A similar occurrence can be found in the Cattle of the Sun episode (Book XII, 149-53). Twice Odysseus makes his crew vow to spare the herds, and twice they agree. To break their oaths would contradict their heroic standing and yet they do just this. This seems to suggest that they do not value Odysseus and do not feel compelled to keep his faith. The fact is suggestive of poor leadership and an inability to address his men in a way that will influence them and so a lack of metis. It also demonstrates a weakness in Odysseus’s ability to speak persuasively.

Odysseus’s capacity for persuasive speech is established in the Iliad, as cited above, he is also sent as part of the embassy to Achilles (Iliad, Book IX) because of his verbal skill. An audience would therefore expect the same quality of speech in the Odyssey. His encounter with Arete provides an example in which this is the case (Book VII, 79). Fenik points out that “When Odysseus makes his plea to Arete the Phaeacians fall silent until Echeneos bids Alkinoos welcome the stranger and feed him”. This shows that Odysseus’s speech has the power of captivating the whole room and not just the women to whom he supplicates himself.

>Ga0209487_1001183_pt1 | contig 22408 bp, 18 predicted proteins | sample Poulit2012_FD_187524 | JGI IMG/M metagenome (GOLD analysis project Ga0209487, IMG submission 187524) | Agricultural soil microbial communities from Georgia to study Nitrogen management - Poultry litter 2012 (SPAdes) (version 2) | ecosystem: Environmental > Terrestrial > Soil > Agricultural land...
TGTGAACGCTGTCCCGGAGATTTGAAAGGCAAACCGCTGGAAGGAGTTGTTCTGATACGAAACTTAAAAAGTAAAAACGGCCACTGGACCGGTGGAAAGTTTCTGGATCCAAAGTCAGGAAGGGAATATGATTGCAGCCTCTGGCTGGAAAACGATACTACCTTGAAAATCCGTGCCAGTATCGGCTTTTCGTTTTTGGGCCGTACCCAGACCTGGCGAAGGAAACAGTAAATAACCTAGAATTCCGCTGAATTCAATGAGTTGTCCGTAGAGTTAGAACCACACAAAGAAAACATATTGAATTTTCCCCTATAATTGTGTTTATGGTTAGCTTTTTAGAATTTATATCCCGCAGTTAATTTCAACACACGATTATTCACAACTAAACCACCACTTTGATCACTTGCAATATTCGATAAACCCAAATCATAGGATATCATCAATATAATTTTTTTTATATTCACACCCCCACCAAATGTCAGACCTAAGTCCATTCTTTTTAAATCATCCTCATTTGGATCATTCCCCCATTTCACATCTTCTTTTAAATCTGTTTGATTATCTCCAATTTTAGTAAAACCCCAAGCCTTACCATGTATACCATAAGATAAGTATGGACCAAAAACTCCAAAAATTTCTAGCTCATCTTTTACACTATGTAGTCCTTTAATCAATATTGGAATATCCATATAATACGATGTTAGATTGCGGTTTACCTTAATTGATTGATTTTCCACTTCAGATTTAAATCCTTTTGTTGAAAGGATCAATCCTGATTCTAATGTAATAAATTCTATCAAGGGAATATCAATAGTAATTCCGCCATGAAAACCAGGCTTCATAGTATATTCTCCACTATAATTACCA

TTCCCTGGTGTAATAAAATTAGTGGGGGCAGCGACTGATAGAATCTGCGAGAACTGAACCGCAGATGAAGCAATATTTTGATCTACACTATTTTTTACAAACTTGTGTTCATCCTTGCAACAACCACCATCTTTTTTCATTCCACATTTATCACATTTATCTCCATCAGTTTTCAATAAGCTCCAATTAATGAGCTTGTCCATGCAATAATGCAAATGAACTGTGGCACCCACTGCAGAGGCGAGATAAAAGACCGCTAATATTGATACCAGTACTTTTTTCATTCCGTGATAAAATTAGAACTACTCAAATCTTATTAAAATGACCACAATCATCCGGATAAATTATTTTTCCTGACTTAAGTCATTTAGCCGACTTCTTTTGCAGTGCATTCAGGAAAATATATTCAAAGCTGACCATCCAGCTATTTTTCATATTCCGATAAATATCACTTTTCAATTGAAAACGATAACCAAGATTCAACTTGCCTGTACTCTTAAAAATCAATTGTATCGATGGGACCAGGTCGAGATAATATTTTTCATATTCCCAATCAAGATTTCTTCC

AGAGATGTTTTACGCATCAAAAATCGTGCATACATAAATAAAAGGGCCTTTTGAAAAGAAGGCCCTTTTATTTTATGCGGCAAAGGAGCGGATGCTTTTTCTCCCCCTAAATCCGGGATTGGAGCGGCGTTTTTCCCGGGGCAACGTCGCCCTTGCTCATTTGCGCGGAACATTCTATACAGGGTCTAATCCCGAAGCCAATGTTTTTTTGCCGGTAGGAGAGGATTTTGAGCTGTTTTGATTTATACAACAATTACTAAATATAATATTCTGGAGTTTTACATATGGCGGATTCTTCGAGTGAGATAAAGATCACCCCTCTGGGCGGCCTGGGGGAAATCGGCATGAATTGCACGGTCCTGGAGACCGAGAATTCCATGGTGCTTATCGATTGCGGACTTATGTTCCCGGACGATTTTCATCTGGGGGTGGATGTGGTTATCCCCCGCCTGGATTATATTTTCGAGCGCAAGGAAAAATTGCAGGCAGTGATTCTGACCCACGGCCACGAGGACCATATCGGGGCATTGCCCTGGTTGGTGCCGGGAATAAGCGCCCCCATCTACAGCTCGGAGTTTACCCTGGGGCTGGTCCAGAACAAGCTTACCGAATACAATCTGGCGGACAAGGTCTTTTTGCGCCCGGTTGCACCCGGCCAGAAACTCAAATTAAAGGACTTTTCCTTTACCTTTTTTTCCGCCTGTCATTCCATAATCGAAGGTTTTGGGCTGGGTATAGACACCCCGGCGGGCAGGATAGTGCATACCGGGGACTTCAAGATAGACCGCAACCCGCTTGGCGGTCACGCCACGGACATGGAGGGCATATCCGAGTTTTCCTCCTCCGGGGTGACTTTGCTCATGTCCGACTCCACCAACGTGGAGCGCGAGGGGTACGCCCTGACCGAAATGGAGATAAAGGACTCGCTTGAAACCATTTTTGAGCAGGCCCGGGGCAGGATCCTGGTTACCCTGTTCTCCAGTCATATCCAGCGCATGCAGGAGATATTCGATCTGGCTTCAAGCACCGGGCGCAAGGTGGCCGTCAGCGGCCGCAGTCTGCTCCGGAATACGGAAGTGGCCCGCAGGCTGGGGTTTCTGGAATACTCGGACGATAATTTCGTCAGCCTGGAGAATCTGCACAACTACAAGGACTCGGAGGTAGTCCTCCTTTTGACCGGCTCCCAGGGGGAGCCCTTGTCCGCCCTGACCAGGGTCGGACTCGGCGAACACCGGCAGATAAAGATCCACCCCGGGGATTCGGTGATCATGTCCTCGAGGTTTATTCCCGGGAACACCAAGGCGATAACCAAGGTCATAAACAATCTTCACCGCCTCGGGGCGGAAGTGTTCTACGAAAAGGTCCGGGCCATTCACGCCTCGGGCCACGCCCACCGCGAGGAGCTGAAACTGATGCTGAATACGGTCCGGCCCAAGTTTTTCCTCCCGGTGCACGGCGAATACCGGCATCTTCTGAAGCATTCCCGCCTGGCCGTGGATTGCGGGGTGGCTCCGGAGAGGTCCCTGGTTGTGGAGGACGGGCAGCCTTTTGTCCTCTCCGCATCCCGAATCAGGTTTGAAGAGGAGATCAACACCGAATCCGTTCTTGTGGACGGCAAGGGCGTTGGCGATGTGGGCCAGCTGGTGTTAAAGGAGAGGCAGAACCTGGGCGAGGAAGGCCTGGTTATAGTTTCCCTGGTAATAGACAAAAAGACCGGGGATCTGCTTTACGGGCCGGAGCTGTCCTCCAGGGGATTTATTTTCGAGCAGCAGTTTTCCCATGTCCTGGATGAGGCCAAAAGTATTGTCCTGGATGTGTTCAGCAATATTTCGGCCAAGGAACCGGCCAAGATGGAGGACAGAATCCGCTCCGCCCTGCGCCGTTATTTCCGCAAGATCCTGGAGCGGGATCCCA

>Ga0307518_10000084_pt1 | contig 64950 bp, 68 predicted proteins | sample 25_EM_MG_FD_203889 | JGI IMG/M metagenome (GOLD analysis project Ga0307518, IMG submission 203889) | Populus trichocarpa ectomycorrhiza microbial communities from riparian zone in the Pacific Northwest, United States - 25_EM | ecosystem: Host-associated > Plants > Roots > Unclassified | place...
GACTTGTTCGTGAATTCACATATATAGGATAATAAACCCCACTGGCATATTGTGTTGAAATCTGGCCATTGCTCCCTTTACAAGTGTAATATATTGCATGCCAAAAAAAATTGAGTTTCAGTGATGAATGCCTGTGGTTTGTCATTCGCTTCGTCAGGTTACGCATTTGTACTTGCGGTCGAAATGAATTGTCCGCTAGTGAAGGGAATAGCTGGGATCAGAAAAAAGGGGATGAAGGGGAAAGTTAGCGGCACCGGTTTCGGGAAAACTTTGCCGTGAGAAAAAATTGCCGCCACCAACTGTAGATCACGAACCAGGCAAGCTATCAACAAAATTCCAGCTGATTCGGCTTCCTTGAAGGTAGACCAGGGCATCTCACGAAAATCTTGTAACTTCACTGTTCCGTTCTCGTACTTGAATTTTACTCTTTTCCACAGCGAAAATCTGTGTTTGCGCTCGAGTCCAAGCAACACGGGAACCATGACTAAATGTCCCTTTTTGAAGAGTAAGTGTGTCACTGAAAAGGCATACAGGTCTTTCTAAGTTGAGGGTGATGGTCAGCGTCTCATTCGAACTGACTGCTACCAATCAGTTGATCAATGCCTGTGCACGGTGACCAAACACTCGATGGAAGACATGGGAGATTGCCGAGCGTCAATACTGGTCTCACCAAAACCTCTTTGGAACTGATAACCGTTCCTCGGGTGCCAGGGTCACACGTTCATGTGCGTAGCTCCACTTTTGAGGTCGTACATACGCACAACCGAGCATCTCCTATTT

Another point in his favor is that, having been shrouded in mist by Athene he suddenly appears embracing the knees of the queen. One may find this a startling occurrence but Odysseus’s speech is such that it belies any fear or urge to take action against his person. Odysseus employs compliments in order to gain favour with his hosts. He begins by calling Arete’s father “great” and then speaks of the “wealth” Alkinoos and his guests will be able to bequeath their children, suggesting they are all successful men. All this will prey on their vanity and so make them more inclined to help the stranger. He also calls down divine blessing upon the assembled throng, which will further endear him to them.